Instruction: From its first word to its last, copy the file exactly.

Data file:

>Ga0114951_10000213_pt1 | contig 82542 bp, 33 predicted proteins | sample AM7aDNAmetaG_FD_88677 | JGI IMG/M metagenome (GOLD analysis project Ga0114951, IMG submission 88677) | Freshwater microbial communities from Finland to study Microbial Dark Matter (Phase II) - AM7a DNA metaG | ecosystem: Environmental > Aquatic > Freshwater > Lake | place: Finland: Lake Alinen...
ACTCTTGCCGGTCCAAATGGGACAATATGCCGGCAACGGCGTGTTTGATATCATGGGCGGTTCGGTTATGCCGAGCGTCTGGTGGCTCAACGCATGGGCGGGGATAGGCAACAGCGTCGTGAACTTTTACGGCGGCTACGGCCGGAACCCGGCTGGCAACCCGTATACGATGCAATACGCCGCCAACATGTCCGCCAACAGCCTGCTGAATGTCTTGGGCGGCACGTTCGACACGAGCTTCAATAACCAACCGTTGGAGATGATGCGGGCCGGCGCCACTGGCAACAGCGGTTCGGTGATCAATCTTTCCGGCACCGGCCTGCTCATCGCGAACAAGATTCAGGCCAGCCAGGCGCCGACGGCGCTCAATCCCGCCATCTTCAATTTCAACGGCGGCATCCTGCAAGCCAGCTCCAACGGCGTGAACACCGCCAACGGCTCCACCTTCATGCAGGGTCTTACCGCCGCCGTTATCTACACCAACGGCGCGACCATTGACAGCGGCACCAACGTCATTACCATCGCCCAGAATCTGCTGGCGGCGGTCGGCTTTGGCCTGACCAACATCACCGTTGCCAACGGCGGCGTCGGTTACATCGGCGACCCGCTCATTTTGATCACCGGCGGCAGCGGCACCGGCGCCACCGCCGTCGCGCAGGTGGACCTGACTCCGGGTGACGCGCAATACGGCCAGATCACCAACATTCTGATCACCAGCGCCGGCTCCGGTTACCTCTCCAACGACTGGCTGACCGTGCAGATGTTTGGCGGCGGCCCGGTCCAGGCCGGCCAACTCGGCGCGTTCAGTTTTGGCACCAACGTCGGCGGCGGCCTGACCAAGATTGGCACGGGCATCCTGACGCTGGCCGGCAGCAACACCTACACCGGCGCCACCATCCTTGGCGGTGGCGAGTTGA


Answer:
>Ga0114951_10000213_pt1 | contig 82542 bp, 33 predicted proteins | sample AM7aDNAmetaG_FD_88677 | JGI IMG/M metagenome (GOLD analysis project Ga0114951, IMG submission 88677) | Freshwater microbial communities from Finland to study Microbial Dark Matter (Phase II) - AM7a DNA metaG | ecosystem: Environmental > Aquatic > Freshwater > Lake | place: Finland: Lake Alinen...
ACTCTTGCCGGTCCAAATGGGACAATATGCCGGCAACGGCGTGTTTGATATCATGGGCGGTTCGGTTATGCCGAGCGTCTGGTGGCTCAACGCATGGGCGGGGATAGGCAACAGCGTCGTGAACTTTTACGGCGGCTACGGCCGGAACCCGGCTGGCAACCCGTATACGATGCAATACGCCGCCAACATGTCCGCCAACAGCCTGCTGAATGTCTTGGGCGGCACGTTCGACACGAGCTTCAATAACCAACCGTTGGAGATGATGCGGGCCGGCGCCACTGGCAACAGCGGTTCGGTGATCAATCTTTCCGGCACCGGCCTGCTCATCGCGAACAAGATTCAGGCCAGCCAGGCGCCGACGGCGCTCAATCCCGCCATCTTCAATTTCAACGGCGGCATCCTGCAAGCCAGCTCCAACGGCGTGAACACCGCCAACGGCTCCACCTTCATGCAGGGTCTTACCGCCGCCGTTATCTACACCAACGGCGCGACCATTGACAGCGGCACCAACGTCATTACCATCGCCCAGAATCTGCTGGCGGCGGTCGGCTTTGGCCTGACCAACATCACCGTTGCCAACGGCGGCGTCGGTTACATCGGCGACCCGCTCATTTTGATCACCGGCGGCAGCGGCACCGGCGCCACCGCCGTCGCGCAGGTGGACCTGACTCCGGGTGACGCGCAATACGGCCAGATCACCAACATTCTGATCACCAGCGCCGGCTCCGGTTACCTCTCCAACGACTGGCTGACCGTGCAGATGTTTGGCGGCGGCCCGGTCCAGGCCGGCCAACTCGGCGCGTTCAGTTTTGGCACCAACGTCGGCGGCGGCCTGACCAAGATTGGCACGGGCATCCTGACGCTGGCCGGCAGCAACACCTACACCGGCGCCACCATCCTTGGCGGTGGCGAGTTGA